Asia News Apr 16

India allows rural poor to work during coronavirus lockdown

Some people will able to work in agriculture and other sectors from April 20, the Home Affairs Ministry said

by Bhuvan Bagga, Archana Thiyagarajan
India allows rural poor to work during coronavirus lockdown
Poor slum residents and homeless people queue up to collect cooked food at a social group's distribution centre during lockdown days in Bhubaneswar in the eastern Indian state of Odisha on April, 15, 2020. Photo: NurPhoto/ AFP

Millions of people in rural India will be allowed back to work next week despite a nationwide coronavirus lockdown, the government said on Wednesday, as it conceded the hardships of shutting its vital farming economy were too great.

Restrictions on movement in the world's second-most populous nation of 1.3 billion people – put in place in late March – have hit the poorest the hardest, including rural migrant workers and other labourers.

In cities and towns, usually bustling streets are deserted and shops shuttered, while jobless migrants who did not manage to make the long journey home to villages, often on foot, are living in crowded shelters in cities.

The lockdown has also taken place during the harvest season, with farmers worried their reaping and sowing cycles will be severely disrupted and place further pressure on India's food supply chain – already hit by transport delays.

"To mitigate hardship to the public, select additional activities will be allowed," the Home Affairs Ministry said.

"The revised consolidated guidelines are aimed at operating those sectors of the economy which are critical from the perspective of rural and agricultural development."

Agriculture and other sectors to restart on April 20

Under the new guidelines to be implemented from April 20, agriculture and related sectors including farmers' markets, logistics, repair shops and brick kilns will be restarted.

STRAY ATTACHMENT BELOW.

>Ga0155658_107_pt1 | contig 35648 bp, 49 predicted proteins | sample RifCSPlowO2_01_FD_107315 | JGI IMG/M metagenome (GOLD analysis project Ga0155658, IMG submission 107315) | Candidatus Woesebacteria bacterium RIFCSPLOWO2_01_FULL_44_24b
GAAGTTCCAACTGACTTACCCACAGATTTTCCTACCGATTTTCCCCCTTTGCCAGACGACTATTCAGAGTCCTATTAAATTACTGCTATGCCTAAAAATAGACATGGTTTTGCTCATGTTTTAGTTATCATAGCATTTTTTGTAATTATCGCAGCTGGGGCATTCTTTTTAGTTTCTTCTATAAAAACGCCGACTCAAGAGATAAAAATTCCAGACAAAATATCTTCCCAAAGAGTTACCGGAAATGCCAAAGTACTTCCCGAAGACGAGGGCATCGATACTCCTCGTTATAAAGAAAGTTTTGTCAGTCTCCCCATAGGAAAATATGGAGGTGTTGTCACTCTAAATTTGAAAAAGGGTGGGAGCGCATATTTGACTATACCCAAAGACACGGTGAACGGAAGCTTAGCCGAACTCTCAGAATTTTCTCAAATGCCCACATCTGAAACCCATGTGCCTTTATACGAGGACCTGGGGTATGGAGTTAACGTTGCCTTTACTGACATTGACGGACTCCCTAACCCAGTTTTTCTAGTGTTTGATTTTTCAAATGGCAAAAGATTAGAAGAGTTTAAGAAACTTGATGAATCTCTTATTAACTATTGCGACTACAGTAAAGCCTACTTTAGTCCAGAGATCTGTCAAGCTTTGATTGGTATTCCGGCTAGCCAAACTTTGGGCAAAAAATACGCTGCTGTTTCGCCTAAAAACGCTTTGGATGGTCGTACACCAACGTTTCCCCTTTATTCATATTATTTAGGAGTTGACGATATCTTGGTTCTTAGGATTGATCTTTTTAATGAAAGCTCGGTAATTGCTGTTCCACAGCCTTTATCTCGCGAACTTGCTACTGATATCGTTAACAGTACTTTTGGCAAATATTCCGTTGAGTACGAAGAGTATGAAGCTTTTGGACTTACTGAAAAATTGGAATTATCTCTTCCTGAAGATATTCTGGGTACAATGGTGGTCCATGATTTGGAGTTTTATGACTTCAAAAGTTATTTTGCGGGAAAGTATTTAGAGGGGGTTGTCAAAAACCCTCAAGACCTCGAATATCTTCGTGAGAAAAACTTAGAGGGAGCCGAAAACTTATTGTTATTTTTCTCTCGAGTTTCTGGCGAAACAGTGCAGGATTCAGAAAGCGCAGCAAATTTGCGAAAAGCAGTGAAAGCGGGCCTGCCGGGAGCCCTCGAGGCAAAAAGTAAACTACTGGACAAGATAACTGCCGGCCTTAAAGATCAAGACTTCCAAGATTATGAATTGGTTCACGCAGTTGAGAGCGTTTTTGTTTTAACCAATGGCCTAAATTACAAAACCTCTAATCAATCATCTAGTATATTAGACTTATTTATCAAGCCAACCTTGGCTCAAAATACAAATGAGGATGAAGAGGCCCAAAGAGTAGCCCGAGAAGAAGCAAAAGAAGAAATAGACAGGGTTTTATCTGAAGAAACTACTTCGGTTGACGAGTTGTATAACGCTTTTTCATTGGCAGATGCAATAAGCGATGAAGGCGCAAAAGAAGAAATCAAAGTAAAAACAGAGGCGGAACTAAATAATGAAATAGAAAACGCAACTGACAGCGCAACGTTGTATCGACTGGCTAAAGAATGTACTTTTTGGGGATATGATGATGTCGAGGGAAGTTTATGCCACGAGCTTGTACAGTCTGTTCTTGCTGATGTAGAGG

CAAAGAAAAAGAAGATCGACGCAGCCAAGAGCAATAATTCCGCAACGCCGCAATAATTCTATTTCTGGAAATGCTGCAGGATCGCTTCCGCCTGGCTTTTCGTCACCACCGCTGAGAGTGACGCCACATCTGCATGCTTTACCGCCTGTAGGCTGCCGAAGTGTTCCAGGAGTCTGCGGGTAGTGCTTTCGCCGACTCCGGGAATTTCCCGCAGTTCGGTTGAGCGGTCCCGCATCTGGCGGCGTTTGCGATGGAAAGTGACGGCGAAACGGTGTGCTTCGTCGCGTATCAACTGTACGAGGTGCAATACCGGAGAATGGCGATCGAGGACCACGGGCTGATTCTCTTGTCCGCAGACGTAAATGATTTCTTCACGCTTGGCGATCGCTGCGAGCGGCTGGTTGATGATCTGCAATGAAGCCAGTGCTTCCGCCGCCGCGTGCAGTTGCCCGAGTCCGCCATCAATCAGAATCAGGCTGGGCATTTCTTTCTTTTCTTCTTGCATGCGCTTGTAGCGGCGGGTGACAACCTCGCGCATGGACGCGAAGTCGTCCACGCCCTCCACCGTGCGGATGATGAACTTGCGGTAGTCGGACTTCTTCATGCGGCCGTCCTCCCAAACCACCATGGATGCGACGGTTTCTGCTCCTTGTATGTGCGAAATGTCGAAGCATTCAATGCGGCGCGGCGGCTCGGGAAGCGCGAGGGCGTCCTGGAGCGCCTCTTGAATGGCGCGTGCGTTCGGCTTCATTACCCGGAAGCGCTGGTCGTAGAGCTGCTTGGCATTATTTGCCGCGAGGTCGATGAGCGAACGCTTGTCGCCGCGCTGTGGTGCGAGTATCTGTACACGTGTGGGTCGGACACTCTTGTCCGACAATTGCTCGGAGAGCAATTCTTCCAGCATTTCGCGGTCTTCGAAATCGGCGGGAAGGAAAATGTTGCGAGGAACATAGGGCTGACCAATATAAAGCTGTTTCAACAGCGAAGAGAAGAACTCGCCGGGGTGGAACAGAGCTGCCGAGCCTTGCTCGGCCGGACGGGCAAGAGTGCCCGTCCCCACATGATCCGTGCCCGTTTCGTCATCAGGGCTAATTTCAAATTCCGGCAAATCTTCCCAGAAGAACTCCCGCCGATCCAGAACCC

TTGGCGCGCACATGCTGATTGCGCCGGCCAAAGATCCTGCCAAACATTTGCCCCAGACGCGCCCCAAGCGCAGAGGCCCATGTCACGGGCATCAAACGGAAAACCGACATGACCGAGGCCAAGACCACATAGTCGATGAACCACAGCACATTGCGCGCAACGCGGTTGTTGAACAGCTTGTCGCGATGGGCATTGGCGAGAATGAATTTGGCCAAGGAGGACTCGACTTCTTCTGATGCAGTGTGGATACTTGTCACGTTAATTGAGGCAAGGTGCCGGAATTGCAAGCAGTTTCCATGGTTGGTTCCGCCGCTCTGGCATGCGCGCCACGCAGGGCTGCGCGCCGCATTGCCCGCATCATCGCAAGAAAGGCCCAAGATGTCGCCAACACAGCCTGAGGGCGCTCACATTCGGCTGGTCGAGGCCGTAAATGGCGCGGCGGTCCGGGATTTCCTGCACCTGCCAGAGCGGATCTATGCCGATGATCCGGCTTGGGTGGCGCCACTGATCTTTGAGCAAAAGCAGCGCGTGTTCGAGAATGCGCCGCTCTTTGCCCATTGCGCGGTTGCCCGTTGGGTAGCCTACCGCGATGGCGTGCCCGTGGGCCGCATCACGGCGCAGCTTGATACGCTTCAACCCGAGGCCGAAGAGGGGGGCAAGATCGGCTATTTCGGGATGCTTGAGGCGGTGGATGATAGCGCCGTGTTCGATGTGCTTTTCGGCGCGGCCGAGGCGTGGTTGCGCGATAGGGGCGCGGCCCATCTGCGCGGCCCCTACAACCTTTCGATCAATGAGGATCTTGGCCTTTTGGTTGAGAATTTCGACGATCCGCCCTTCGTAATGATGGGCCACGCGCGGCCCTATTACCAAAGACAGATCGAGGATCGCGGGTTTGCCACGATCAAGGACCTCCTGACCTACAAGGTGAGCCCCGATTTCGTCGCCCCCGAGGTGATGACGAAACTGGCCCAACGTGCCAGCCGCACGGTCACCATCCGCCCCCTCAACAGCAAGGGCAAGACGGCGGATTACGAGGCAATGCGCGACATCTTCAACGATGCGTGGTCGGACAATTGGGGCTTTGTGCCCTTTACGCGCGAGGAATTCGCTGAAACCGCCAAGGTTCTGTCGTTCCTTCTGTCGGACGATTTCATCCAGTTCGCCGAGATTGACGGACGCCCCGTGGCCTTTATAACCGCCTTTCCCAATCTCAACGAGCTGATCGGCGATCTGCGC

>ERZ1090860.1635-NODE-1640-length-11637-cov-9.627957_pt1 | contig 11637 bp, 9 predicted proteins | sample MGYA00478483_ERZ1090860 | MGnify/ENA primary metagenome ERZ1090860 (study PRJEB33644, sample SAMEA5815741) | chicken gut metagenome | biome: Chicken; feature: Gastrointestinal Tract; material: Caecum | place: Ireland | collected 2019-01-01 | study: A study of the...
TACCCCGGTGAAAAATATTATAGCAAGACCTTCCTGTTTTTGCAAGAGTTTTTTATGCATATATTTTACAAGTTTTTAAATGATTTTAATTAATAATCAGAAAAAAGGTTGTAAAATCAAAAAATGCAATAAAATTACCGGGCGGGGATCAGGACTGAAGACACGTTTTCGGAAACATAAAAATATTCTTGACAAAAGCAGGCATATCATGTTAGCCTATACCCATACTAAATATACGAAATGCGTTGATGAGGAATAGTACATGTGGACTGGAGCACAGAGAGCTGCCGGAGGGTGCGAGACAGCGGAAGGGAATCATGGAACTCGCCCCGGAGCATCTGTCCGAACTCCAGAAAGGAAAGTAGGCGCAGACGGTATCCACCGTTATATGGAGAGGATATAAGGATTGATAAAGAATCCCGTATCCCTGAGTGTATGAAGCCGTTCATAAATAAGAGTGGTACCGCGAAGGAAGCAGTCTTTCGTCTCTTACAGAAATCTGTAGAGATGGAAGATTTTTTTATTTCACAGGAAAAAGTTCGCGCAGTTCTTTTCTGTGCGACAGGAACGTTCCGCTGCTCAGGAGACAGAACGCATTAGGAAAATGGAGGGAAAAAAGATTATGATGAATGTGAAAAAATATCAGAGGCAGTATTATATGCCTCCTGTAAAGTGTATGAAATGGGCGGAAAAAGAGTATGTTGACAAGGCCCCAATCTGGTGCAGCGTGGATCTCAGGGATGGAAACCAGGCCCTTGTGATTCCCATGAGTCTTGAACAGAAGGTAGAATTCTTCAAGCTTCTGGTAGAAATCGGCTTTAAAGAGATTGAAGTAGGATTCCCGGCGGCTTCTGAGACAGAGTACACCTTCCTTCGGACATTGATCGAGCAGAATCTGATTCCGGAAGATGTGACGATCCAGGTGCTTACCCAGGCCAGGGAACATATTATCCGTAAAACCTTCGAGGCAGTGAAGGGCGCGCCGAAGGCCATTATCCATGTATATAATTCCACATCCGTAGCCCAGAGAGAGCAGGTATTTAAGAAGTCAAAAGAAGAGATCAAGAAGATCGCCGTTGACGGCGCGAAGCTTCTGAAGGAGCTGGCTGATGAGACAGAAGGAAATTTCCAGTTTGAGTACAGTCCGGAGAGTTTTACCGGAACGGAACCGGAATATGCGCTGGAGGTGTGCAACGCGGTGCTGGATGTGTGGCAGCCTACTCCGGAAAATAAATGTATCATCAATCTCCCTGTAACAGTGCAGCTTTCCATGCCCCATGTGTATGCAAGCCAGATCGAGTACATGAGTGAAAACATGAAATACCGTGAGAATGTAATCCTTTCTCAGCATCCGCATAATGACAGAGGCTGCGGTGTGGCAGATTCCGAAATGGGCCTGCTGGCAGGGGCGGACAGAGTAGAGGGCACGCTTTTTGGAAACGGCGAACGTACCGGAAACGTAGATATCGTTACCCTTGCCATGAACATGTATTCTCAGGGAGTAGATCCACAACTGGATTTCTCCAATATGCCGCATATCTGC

Strict measures will be enforced, including the wearing of face masks or coverings.

Some factories such as manufacturing will also be re-opened but staffing will be limited and working hours staggered.

Factory owners are required to try and provide dormitories for workers or arrange special transport to and from the plants.

Refineries, coal production and some construction will also be permitted.

The rural and industry sectors make up about 40% of India's GDP. Some 70% of India's workforce lives in rural regions.

No work, no food 

Many fear India's lockdown has pushed millions of workers, particularly in the informal economy, deeper into poverty.

The northern Uttar Pradesh and Punjab states, home to a combined 250 million people and which have heavily agrarian economies, welcomed the new guidelines and said they would ease the pressure on farmers and other agricultural workers.

Rural migrants to cities have been hard hit, with many losing their jobs amid the lockdown. Those that were unable to return to their villages with state borders closed and inter-state rail and bus services halted have been housed and fed by state authorities in makeshift camps.

But tensions have been boiling over in recent days, with hundreds of migrants in western Gujarat state's Surat city and in Mumbai taking to the streets to demand to be allowed to go home. 

Some also complained they were not given enough food to eat.

At a wholesale market in the capital New Delhi, vegetable seller Waseem Ahmed, who is 28 and supports a family of 10, said he did not know where or when his next meal would come from.

"There are no buyers and I'm selling very little," Ahmed said on Wednesday, adding that he couldn't even leave the wholesale market as local police were beating anyone seen outside during the lockdown.

The head of the local workers' union, Mohammed Umar, said the market was receiving very few vegetables.

"Even in that supply, only half of it gets sold. Customers are not coming because they are afraid of the police," Umar said.

India has reported just over 11,900 coronavirus cases including 392 deaths. But experts warn that more testing needs to be done to gauge how widely the infectious disease has spread.

There are concerns that weaker public health care systems in South Asian nations will be unable to cope with a major outbreak.

AFP